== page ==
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Govt to set up two Waqf boards in J&K, one in Ladakh

While Kashmir has so far not had Waqf boards, an Auqaf board was established by Sheikh Abdullah in 1932. He himself was its first chairperson. The Auqaf board functioned much like a Waqf board and was in charge of looking after Dargahs, shrines.

Written by Esha Roy | New Delhi | Updated: December 5, 2020 1:52:58 am
Mukhtar Abbas Naqvi, jandk, jandk waqf boards, ladakh waqf board, Central Waqf Council, jandk news, indian express newsNaqvi announced that his ministry had begun the process of digitisation, geo-tagging and GPS mapping of Waqf properties across the country. (File)

Union Minister for Minority Affairs Mukhtar Abbas Naqvi Friday announced that the government will set up two Waqf Boards in Kashmir and one in Ladakh. Naqvi said this is the first time that J&K and Ladakh will have Waqf Boards, which will map properties in the two Union Territories and digitise records.

Naqvi made the announcement at a meeting of the Central Waqf Council in New Delhi.

Naqvi told The Indian Express,: “There are 40,000 prime properties in Kashmir which include Dargahs and shrines, community centres etc.

These properties are not being utilised to their full potential right now. Because of Article 370, Kashmir has never had a Waqf board and this is the first time since Independence that it will have not just one but two. One Waqf Board will be for Shia Muslims and the other for Sunnis. In Kargil, since most Muslims are Shia, Ladakh will have just one Waqf board.

While Kashmir has so far not had Waqf boards, an Auqaf board was established by Sheikh Abdullah in 1932. He himself was its first chairperson. The Auqaf board functioned much like a Waqf board and was in charge of looking after Dargahs, shrines and Muslim community-held properties in Kashmir.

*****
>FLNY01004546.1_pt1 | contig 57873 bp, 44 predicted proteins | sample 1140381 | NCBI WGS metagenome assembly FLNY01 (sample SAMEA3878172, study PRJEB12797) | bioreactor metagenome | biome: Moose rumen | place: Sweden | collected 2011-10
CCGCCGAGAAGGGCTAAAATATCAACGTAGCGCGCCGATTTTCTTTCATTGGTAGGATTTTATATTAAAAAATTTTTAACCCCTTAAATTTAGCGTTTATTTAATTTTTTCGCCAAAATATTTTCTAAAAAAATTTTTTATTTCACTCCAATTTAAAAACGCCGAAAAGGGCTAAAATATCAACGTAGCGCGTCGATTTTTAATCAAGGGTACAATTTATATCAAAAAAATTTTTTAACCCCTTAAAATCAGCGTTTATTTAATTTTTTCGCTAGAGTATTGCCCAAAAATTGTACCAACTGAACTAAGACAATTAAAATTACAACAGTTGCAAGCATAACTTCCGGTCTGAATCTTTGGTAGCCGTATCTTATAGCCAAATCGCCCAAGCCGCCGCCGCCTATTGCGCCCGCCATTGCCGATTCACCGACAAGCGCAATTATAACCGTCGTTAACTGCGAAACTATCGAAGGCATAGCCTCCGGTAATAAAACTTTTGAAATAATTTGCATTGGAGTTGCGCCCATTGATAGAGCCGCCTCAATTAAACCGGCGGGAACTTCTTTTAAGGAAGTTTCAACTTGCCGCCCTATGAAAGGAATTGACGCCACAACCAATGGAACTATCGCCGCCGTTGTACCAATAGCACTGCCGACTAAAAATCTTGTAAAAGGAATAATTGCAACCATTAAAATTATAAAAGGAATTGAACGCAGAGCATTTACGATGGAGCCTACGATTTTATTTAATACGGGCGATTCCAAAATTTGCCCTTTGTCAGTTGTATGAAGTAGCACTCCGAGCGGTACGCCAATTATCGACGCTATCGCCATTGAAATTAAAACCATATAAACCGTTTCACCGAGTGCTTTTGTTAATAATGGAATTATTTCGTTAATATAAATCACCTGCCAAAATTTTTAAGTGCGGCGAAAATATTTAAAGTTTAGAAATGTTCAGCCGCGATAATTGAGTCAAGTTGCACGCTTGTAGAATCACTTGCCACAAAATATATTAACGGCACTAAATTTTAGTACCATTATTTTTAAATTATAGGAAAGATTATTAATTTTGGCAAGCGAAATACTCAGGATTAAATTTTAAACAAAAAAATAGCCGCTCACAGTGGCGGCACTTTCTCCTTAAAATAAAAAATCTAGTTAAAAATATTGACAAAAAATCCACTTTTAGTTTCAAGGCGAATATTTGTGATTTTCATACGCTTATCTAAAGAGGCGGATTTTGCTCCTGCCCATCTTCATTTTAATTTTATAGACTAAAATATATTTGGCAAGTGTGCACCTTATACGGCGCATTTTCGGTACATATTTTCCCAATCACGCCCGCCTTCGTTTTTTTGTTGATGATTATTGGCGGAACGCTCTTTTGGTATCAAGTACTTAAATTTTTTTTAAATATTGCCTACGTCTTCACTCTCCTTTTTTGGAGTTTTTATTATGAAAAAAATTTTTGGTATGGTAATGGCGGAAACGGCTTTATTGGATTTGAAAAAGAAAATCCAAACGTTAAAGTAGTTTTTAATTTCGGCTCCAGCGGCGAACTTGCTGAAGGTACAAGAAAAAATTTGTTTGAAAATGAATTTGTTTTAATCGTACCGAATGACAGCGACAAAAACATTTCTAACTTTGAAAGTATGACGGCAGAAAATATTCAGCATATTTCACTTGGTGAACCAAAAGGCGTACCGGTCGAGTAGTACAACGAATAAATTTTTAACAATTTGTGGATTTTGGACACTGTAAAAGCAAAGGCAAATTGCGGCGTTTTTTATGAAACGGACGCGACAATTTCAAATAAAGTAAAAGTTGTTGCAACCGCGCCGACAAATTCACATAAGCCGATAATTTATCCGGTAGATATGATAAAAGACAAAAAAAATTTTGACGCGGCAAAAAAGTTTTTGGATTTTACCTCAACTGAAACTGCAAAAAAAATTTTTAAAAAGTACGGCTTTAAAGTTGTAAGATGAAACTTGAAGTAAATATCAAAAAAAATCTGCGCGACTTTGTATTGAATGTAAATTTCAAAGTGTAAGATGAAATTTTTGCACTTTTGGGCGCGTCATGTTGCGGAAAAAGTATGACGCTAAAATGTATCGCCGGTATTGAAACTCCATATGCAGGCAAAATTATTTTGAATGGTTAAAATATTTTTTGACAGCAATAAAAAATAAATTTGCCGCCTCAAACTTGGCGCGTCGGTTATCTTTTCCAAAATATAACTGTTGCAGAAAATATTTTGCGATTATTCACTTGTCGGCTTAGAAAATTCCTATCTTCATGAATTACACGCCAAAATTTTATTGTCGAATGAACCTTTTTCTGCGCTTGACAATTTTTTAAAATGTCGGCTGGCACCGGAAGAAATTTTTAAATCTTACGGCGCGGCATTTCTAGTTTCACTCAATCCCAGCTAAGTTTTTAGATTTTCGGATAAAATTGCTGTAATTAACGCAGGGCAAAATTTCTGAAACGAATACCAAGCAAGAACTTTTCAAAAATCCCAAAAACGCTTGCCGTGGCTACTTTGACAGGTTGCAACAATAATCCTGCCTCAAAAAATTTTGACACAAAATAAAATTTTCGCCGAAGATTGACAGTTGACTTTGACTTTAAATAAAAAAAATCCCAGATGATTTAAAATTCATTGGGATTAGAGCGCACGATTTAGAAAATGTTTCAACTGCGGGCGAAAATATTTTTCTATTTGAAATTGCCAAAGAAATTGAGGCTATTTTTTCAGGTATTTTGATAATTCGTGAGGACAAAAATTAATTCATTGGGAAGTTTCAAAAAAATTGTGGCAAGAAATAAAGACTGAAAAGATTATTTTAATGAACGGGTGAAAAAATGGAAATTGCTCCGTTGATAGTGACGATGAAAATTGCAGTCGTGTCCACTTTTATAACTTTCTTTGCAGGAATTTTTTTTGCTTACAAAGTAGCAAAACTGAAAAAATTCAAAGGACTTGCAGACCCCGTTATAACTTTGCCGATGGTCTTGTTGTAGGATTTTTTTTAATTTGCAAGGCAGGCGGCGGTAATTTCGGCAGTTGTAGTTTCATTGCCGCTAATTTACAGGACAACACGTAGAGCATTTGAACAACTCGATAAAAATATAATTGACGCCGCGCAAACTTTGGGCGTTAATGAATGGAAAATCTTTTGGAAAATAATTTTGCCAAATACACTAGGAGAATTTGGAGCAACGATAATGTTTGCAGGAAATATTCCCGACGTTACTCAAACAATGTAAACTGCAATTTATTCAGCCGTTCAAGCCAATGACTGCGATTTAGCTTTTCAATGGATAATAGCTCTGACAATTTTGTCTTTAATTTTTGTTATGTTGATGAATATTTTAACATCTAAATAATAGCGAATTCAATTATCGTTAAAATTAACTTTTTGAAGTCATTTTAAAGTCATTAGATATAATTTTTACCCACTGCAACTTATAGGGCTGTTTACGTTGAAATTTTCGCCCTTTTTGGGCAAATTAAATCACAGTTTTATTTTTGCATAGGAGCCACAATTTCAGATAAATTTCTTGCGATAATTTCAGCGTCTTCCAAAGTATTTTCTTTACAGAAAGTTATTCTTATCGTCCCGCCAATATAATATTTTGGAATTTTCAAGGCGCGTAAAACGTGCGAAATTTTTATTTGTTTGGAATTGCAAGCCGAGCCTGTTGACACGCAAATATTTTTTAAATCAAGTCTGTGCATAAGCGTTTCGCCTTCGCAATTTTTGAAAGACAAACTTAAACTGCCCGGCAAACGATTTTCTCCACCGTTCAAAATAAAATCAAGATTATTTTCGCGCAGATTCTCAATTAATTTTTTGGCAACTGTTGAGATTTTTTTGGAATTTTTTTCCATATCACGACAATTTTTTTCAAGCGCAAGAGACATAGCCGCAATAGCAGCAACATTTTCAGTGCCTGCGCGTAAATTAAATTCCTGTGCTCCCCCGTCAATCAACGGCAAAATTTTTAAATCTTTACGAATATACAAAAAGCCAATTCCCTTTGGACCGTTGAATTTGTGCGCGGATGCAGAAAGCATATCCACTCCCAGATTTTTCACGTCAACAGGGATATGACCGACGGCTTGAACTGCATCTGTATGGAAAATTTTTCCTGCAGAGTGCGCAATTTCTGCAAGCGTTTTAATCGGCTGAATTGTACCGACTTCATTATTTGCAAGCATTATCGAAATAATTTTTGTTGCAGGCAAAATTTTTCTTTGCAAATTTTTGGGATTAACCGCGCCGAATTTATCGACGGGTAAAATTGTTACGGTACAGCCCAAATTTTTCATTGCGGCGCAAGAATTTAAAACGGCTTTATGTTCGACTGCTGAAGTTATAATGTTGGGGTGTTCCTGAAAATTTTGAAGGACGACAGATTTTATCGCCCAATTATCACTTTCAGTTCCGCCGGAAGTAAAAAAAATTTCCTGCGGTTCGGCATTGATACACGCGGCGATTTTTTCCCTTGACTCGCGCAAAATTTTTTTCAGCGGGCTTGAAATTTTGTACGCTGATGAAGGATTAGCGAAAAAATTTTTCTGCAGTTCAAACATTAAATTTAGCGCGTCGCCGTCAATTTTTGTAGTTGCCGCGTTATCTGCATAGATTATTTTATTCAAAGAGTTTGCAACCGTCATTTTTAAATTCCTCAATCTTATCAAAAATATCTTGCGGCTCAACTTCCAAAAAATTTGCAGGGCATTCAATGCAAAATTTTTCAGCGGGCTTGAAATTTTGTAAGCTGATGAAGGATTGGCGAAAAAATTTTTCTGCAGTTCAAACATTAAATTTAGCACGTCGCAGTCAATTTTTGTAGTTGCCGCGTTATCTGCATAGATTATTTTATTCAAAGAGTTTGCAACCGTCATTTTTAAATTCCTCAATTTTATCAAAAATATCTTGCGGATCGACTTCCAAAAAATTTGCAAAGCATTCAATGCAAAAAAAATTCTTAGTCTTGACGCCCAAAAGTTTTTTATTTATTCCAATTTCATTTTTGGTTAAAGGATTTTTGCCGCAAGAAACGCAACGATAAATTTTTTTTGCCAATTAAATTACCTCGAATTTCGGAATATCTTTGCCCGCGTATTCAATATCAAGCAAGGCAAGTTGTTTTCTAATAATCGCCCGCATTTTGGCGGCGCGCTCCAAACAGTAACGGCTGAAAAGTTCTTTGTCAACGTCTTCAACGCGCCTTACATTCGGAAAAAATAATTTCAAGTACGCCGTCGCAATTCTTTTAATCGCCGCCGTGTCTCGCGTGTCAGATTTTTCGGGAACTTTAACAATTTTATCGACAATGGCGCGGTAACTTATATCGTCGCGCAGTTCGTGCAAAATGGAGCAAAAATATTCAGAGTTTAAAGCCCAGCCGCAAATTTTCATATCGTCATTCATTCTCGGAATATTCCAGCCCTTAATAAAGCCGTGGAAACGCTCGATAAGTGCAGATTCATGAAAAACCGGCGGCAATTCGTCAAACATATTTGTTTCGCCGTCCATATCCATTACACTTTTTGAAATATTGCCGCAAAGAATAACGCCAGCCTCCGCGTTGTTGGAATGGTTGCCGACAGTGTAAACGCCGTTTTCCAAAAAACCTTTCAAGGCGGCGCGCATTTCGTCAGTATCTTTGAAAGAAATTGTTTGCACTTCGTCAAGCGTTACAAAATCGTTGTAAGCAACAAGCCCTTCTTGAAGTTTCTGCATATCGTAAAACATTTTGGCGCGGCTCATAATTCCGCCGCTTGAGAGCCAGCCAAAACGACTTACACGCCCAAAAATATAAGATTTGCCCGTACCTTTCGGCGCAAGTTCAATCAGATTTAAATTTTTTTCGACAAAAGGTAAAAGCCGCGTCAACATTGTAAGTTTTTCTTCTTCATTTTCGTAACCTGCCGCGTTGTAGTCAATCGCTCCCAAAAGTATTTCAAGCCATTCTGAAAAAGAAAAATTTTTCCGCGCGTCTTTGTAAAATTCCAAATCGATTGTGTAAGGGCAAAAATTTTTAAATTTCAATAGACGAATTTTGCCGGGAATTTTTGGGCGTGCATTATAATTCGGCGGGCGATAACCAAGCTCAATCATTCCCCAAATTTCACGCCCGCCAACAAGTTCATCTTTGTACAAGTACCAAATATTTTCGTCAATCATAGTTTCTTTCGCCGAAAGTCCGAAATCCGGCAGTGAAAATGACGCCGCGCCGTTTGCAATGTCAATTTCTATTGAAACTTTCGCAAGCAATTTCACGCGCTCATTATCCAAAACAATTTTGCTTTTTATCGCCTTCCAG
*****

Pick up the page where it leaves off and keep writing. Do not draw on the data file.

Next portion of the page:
Explained

Why govt wants to map Waqf properties

There are 6,64,000 registered Waqf properties across the country. According to Union minister Mukhtar Abbas Naqvi, Waqf boards hold the largest number of properties in the country, second only to the Defence sector, and many have been “mishandled” — they are either encroached upon, are disputed or are being misused.

“This Auqaf board was run by private players and the chairperson and vice chairperson would usually be an academic… When Mufti Mohammad Sayeed came to power, he changed the nature of the Auqaf and restructured it so that it came directly under and was run by the government,” said National Conference general secretary Ali Mohammad Sagar, who has also been a trustee of the Auqaf for 22 years.

Sagar said the Auqaf held thousands of properties across the state which, apart from the dargahs and shrines, also included hotels, shops and malls. The Auqaf would also provide interest-free loans to widows and to poor students.

Naqvi, however, said that the Auqaf properties were not organised properly or utilised well in Kashmir. “We have decided that if they now want to build schools, hospitals or infrastructure that will benefit the community on these properties, not only will this be allowed but that it will receive 100 per cent funding from the Centre,” he said.

Naqvi announced that his ministry had begun the process of digitisation, geo-tagging and GPS mapping of Waqf properties across the country.

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